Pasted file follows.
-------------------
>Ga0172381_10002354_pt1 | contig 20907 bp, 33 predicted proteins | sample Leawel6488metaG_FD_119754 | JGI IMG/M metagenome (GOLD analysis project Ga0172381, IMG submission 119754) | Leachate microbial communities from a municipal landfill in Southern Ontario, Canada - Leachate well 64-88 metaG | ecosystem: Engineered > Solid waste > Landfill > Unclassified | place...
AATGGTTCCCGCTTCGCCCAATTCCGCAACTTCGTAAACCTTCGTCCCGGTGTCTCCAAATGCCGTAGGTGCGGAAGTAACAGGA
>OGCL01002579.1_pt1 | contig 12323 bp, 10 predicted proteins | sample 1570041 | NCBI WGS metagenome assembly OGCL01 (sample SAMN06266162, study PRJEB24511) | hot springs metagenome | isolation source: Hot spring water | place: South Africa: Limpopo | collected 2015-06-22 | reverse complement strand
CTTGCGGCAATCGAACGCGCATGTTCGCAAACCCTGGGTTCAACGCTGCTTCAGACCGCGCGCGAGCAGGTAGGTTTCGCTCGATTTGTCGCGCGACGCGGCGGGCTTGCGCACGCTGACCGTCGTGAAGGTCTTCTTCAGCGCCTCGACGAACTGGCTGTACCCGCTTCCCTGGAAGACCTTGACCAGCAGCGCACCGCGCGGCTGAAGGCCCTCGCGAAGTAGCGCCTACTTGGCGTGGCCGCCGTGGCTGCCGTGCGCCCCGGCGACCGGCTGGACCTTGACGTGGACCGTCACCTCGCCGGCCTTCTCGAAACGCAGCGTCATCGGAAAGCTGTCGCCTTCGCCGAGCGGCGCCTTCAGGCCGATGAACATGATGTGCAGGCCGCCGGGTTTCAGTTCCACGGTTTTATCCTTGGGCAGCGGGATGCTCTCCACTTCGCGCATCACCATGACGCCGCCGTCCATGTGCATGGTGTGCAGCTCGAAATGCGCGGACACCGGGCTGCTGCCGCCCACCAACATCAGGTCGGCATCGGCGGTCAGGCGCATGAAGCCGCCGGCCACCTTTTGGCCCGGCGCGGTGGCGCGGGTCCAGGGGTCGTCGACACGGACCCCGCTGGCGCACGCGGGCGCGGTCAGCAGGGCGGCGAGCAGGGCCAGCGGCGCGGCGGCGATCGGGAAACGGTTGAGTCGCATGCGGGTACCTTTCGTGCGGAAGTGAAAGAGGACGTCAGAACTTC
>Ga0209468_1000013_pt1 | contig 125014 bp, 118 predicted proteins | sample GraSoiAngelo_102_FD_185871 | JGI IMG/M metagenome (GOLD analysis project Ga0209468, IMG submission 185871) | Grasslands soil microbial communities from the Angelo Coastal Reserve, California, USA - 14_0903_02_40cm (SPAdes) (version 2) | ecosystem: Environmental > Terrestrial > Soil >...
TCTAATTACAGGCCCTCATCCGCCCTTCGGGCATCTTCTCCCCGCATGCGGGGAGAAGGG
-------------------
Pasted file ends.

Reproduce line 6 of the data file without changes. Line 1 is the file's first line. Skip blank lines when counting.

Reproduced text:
TCTAATTACAGGCCCTCATCCGCCCTTCGGGCATCTTCTCCCCGCATGCGGGGAGAAGGG